Soundbars Booming As Consumers Use Them To Listen To Music
New research released this week reveals that soundbars which were initially designed to work with TV’s are now being used to listen to music and that the category is set to grow by 20% this year.
A recent survey by NPD found that 55 percent of consumers use a soundbar for listening to music and other audio-related content, such as podcasts and radio, in addition to using it for TV watching.
The percentage jumps to 66 percent among 18- to 34-year-olds, who spend about 22 percent of their soundbar-listening time listening to music and other audio-only content.
The total population, in contrast, spends only 15 percent of its soundbar-usage time listening to audio-only content.
A total of 36 percent of soundbar owners are connecting at least one portable device to their soundbar, NPD found.
Twenty-three percent connect their smartphone to a soundbar, 16 percent connect a tablet or notebook computer, and 12 percent connect an iPod or other portable music source..
“Millennials are one key factor to growing the soundbar market,” said NPD executive director Ben Arnold.
Millennials account for 44 percent of all audio hardware spending, according to NPD’s Consumer Tracking Service, this is up from just 35 percent a year ago.
And millennials collectively spend more than $300 million yearly on soundbars, placing the category among the top three for most audio dollars spent by 18-34 year olds.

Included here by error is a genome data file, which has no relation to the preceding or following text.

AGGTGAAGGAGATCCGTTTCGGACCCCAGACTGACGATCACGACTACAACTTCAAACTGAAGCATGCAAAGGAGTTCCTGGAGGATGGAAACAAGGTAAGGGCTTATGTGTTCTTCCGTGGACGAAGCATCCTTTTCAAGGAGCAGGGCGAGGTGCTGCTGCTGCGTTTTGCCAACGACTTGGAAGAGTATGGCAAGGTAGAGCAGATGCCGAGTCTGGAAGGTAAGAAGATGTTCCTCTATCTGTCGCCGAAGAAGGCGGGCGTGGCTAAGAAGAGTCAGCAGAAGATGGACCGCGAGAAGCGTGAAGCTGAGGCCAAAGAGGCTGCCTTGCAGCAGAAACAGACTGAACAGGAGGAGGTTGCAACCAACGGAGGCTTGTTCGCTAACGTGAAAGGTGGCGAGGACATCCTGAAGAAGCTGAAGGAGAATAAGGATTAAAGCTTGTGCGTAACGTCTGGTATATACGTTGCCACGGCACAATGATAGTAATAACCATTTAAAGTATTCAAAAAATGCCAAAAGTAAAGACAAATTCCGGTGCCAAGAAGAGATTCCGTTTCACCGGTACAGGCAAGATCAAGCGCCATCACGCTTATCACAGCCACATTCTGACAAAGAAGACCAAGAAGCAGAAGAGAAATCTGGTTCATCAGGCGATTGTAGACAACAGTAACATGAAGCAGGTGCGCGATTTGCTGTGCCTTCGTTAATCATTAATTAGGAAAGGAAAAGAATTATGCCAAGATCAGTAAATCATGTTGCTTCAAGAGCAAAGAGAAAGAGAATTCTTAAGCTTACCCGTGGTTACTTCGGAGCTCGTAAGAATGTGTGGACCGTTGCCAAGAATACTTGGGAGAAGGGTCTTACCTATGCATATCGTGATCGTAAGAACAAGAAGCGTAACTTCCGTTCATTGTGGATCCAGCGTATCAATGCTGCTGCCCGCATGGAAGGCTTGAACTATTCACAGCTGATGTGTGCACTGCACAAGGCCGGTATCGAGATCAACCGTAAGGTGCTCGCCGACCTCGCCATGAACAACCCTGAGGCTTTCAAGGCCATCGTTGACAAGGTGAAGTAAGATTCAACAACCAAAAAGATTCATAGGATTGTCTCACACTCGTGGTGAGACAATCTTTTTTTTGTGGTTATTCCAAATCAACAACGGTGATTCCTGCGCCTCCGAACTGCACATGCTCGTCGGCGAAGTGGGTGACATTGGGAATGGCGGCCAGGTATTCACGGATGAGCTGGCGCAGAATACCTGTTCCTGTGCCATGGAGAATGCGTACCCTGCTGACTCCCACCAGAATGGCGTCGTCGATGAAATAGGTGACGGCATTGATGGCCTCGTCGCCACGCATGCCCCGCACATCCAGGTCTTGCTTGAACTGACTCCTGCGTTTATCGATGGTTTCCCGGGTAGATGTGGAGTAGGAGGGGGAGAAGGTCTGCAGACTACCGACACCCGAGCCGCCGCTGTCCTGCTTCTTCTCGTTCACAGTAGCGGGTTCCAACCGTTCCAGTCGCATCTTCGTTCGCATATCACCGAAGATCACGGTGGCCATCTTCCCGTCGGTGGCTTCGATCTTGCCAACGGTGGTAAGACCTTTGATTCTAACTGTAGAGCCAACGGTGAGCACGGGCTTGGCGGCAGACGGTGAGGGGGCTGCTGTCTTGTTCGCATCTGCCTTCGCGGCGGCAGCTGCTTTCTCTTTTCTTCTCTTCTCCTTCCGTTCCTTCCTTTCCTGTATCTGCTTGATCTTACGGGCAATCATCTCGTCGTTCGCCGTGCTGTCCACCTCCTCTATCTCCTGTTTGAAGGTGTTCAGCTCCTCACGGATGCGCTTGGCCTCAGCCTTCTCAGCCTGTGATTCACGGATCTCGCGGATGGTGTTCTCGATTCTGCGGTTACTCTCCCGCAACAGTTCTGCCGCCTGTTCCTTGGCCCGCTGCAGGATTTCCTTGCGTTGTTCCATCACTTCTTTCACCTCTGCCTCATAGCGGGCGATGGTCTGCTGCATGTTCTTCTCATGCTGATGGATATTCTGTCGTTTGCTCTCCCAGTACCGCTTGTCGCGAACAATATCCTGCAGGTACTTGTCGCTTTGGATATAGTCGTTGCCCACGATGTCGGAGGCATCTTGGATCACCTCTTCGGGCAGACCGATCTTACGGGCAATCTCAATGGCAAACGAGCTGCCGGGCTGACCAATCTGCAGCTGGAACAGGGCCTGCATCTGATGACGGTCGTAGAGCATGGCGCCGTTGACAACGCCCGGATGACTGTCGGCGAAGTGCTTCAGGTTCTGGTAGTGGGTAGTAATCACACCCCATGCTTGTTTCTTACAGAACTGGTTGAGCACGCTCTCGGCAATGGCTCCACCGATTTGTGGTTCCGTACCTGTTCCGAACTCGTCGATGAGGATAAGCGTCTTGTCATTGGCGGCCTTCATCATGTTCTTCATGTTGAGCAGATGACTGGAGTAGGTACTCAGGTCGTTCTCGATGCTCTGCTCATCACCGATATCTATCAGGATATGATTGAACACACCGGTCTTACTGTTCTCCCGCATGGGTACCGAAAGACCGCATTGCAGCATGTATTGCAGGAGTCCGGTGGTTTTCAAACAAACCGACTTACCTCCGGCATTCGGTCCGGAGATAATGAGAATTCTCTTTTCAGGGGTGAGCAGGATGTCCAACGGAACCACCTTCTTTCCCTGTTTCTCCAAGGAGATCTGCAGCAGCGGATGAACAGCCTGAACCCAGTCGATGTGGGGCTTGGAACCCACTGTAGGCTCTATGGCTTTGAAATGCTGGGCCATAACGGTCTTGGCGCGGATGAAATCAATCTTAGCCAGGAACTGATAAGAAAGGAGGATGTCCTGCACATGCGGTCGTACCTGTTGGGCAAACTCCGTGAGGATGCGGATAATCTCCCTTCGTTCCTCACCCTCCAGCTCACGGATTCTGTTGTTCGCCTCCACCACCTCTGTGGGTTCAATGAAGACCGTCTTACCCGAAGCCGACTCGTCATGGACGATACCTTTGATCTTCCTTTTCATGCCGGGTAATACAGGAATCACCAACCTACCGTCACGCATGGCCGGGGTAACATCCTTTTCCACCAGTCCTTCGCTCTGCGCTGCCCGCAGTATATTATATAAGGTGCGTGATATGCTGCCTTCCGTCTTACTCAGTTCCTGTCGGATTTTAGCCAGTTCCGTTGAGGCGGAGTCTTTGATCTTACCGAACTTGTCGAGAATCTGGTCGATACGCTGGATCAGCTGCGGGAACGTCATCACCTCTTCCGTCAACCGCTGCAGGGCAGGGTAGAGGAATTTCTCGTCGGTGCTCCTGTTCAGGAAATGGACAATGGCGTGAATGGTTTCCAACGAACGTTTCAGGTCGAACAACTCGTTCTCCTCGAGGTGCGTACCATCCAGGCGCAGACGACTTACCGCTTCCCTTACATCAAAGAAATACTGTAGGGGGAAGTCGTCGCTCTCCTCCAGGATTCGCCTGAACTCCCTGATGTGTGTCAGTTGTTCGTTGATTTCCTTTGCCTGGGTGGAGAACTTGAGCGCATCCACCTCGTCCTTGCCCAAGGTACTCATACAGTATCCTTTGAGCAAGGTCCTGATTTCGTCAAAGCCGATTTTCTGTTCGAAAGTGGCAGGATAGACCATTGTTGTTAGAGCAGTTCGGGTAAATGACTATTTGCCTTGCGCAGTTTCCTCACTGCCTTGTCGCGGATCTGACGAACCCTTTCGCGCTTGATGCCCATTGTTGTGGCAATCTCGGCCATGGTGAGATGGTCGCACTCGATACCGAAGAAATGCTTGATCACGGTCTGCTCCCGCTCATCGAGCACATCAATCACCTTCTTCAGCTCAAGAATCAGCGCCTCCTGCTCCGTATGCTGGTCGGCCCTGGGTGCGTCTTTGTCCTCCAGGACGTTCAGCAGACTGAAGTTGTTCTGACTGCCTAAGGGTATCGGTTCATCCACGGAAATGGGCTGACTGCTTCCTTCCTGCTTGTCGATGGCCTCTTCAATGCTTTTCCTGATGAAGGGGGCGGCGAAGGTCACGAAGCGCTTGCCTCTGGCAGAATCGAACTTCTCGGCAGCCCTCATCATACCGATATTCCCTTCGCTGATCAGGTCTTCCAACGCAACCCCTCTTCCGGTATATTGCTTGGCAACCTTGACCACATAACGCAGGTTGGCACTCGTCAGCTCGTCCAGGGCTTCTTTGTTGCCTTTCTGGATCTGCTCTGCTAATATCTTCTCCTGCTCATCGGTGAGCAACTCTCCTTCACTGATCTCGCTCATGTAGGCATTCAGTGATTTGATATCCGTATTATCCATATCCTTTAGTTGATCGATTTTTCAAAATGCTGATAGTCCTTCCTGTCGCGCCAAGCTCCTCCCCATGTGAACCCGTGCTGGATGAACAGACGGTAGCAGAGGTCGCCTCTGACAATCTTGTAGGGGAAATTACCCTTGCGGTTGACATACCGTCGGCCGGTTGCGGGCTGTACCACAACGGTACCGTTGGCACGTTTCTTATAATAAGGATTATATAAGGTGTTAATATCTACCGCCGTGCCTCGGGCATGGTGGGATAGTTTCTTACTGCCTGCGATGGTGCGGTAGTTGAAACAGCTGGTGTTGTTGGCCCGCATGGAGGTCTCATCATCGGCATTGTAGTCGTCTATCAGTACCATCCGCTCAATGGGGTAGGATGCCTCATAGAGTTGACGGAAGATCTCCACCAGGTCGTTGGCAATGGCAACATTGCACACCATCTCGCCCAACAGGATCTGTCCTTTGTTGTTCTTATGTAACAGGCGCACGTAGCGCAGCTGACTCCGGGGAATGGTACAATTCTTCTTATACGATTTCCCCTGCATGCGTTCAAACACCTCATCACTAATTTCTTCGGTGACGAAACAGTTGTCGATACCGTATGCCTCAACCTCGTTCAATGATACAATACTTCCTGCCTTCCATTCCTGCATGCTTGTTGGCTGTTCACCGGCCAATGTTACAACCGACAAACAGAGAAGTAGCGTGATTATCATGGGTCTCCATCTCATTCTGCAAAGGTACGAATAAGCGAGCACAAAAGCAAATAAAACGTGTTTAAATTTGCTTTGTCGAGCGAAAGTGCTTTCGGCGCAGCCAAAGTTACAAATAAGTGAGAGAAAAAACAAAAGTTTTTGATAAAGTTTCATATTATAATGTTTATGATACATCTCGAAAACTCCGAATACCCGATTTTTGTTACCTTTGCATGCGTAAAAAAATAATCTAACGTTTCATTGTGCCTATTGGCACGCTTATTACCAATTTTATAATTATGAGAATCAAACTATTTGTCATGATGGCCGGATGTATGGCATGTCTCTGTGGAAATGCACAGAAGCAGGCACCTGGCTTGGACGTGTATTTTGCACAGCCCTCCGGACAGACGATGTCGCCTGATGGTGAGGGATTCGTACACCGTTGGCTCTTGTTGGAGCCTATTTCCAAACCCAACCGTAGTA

Other factors driving soundbar growth include lower selling prices, new products, and consumer adoption of new TV technologies such as 4K, said NPD, which forecasts annual unit-growth rates of about 20 percent through 2016.
Millennials and younger consumers are key drivers of soundbar growth for multiple reasons, Arnold said.
For one thing, soundbars represent their first foray into home theatre. Only 10 percent of consumers 18-34 own a component-audio system, but 12 percent own a soundbar, he said.
“Soundbars as a product category are beginning to appeal to young consumers, bringing them into a home theatre market that may not have interested them otherwise,” he said.
The increasing affordability of big-screen TVs is also driving younger consumers to soundbars, he added.
The average selling price of a 50-inch TV in the second quarter was $899, down 17 percent 2013’s second quarter.
As a result, more millennials have entered the big-screen market to account for 17 percent of all sales of 50-inch and up TVs.
“Soundbars, which are reasonably easy to install and have a minimal footprint in the living room (especially important for young apartment dwellers), are an attractive solution for both audio enthusiasts and those simply looking to improve the sound from their new TV,” he said.
Most important, he said, “Soundbars are ready-made for the streaming age.” More than 80 percent of soundbars sold in the past year were Bluetooth-enabled.
Forty-one percent of soundbar owners under 35 say wireless technologies such as Bluetooth were important to their purchasing decision compared to 26 percent of 35-and-up owners.
For young consumers, “the soundbar is a more versatile product, no longer strictly a TV accessory but a speaker capable of playing a variety of audio content from nearly any source device,” Arnold said.
Signs are emerging that soundbars are disruptive to the home audio market, he added. Thirty-five percent of soundbar owners “have either retired or displaced an owned A/V receiver, and 45 percent have transitioned a home theatre in a box system,” he said.